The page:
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PathScale's ENZO Compiler To Speed Code On GPU

Compiler

Published on 11 February 2013 05:43 PM EST
Written by Michael Larabel in Compiler
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PathScale, the company that's focused on providing high-performance compiler solutions, is hoping to speed up traditional software packages by automatically leveraging the graphics processor when compiling software with the PathScale ENZO compiler.

After writing this weekend about the PathScale EKOPath 5.0 Beta, Christopher Bergström, the CTO of PathScale, commented in our forums about some of their current work.

First of all, one of the interesting features that Bergström notes about EKOPath 5.0 is that it's leveraging some of Clang. Clang is the C/C++ front-end compiler to LLVM and while EKOPath isn't based upon LLVM, they have adapted some of the BSD-licensed Clang code to their compiler. "EKOPath 5 is really a *BIG* difference behind the scenes. For example if you do pathcc -show hello.c # You'll notice that we're using a modified clang as part of the process. This is almost certainly what allowed us build those additional benchmarks. (To clarify a bit - we're not using the llvm backend or any llvm ir. In the past we were using a modified gnu cc1, but that and all other gnu code has been removed.)"

It was also revealed that the succeeding EKOPath compiler (likely EKOPath 5.5) will feature a new compiler back-end. "EKOPath 5.5 will have a new backend we've been working on, but pushing out both of those big changes at the same time just wasn't possible."

Bergström then commented on their ENZO compiler product that is a GPGPU and multi-core solution that supports HMPP, Fortran, and C/C++ languages. ENZO features true GPGPU network zero copy, the PSCNV open-source compute Tesla driver (their Nouveau driver fork), PathAS assembler support for GPGPU, is compatible with CUDA code, and they have their own PathScale C++ template/class libraries for GPGPU. This "sister compiler to EKOPath", he explains, can now accelerate more code on the GPU. "While it's not possible speed-up every code on the GPU - We have put a huge amount of work in the programming models available for ENZO and it's backend performance. Personally, I don't get as excited (or worried) about 5-10% CPU performance when we can offer 30% gains to 10x with the GPU. I can't make promises, but we may try to drop a few OpenACC pragma around those benchmarks and post numbers on a Tesla 2050."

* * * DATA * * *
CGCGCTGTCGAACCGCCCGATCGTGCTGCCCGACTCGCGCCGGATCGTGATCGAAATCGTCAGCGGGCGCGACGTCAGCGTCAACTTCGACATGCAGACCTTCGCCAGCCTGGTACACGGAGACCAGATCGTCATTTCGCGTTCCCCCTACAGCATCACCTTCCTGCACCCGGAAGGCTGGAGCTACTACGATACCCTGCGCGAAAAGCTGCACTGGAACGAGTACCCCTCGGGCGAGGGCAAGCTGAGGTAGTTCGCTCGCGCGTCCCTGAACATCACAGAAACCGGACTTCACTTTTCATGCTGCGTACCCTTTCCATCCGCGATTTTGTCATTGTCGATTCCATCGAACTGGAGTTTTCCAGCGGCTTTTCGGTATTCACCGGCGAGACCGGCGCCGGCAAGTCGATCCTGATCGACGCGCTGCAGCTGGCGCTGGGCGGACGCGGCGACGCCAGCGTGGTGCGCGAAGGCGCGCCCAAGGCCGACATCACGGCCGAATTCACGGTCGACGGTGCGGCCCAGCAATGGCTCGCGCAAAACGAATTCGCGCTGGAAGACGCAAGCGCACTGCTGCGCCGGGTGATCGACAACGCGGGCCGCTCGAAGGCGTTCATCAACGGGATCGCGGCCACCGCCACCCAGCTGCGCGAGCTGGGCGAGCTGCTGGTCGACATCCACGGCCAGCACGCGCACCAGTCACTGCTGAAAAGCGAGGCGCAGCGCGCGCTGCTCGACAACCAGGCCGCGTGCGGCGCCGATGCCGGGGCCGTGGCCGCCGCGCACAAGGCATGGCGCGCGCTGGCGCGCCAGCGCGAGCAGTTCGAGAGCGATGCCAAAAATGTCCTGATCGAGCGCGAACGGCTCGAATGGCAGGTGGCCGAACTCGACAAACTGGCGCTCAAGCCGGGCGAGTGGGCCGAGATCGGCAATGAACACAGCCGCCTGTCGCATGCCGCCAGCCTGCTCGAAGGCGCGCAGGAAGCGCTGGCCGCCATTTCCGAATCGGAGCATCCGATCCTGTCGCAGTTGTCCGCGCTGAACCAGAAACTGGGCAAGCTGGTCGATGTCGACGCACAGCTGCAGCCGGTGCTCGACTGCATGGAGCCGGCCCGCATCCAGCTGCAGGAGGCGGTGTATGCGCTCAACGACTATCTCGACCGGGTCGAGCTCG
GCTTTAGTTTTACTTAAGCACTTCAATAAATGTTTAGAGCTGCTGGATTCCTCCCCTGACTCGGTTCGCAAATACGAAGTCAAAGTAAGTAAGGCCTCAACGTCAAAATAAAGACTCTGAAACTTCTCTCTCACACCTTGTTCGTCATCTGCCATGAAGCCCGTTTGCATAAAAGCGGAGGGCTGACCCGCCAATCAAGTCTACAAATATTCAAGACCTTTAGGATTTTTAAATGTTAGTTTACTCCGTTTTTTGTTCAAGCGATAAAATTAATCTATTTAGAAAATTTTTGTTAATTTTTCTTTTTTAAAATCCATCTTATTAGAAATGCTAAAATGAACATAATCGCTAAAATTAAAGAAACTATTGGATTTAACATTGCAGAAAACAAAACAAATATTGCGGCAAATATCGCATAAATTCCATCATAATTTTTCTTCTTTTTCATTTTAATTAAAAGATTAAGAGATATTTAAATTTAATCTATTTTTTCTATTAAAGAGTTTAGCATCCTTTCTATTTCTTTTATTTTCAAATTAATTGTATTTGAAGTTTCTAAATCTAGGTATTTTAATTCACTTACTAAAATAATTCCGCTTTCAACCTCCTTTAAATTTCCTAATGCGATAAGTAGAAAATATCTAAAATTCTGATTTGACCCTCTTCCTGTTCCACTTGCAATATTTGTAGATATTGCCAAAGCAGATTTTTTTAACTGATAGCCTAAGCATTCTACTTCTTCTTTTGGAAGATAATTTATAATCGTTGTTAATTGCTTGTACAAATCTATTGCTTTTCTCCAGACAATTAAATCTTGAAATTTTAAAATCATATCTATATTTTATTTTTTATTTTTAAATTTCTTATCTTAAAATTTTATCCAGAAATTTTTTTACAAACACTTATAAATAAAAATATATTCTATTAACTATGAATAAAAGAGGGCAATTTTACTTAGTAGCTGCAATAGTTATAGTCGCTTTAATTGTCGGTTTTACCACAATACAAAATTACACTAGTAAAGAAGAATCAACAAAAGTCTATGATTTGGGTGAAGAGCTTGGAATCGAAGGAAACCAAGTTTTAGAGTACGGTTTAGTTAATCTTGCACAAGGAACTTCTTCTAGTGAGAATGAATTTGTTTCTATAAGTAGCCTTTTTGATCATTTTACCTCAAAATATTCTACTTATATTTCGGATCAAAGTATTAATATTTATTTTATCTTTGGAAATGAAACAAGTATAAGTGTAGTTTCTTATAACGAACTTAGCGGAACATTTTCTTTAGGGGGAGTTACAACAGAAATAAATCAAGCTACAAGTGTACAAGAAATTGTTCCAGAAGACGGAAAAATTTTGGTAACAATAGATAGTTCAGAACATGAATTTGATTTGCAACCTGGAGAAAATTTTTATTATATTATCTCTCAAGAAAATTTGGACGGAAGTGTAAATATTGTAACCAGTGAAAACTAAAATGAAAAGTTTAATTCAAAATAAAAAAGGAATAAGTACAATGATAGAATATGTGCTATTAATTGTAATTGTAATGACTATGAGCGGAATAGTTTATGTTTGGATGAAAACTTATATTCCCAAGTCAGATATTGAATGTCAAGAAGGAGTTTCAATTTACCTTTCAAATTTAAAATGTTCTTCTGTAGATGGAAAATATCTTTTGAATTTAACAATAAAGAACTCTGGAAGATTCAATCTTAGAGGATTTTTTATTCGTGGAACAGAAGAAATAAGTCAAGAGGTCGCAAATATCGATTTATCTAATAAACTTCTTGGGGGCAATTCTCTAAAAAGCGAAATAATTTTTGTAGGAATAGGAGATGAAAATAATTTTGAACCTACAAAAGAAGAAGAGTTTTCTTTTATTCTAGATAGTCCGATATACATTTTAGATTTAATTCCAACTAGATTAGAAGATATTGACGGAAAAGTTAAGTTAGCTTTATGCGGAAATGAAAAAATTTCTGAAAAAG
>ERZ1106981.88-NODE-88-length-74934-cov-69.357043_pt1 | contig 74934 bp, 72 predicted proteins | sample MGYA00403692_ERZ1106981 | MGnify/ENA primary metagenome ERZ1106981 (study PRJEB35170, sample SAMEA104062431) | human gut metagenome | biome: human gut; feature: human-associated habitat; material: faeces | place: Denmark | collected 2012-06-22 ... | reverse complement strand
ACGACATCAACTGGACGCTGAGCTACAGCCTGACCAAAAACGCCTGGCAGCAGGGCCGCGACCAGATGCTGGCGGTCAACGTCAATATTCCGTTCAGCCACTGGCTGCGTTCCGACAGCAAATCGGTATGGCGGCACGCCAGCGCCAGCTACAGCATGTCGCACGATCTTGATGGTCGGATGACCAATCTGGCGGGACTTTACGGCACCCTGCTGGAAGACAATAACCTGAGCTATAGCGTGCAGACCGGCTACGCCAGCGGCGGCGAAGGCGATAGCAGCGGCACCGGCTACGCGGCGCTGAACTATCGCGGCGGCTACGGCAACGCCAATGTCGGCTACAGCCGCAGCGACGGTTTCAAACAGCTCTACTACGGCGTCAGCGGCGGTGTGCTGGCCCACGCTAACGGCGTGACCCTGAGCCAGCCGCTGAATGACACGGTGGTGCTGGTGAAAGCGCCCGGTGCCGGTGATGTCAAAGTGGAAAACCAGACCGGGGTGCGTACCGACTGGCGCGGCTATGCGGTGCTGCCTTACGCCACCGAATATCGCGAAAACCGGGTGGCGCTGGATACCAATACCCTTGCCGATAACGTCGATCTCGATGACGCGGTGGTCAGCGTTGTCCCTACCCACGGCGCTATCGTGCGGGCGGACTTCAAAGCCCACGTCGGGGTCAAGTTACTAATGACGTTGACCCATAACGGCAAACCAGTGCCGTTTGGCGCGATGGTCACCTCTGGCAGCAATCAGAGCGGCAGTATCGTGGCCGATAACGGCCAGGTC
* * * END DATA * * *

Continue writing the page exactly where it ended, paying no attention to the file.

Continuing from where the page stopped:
He followed up to a Phoronix reader comment about the GPU usage with, "I'd certainly recommend you test EKOPath and Intel compilers if you don't have a GPU. If you can get access to a system with a GPU (Tesla 2050, 2070 or 2090) *and* you're willing to add some pragma or directives to your code ENZO may be interesting. (The performance gains can be well worth the effort) We're working on support for -autogpu which like autovectorization or other automatic optimizations requires zero code changes. This isn't ready for production and just "noteworthy" at this point. (Honestly, give us a couple more months)."

It looks like interesting times are ahead for compilers exploiting the massively parallel capabilities of graphics processors. On the open-source side there's been work for LLVM automatic GPGPU code generation although nothing too exciting for end-users at the moment. Unfortunately, OpenACC isn't too widely implemented by open-source compilers at the moment. OpenACC is an industry, open standard to simplify parallel programming on CPUs and GPUs.

About The Author
Michael Larabel is the principal author of Phoronix.com and founded the web-site in 2004 with a focus on enriching the Linux hardware experience and being the largest web-site devoted to Linux hardware reviews, particularly for products relevant to Linux gamers and enthusiasts but also commonly reviewing servers/workstations and embedded Linux devices. Michael has written more than 10,000 articles covering the state of Linux hardware support, Linux performance, graphics hardware drivers, and other topics. Michael is also the lead developer of the Phoronix Test Suite, Phoromatic, and OpenBenchmarking.org automated testing software. He can be followed via and or contacted via .
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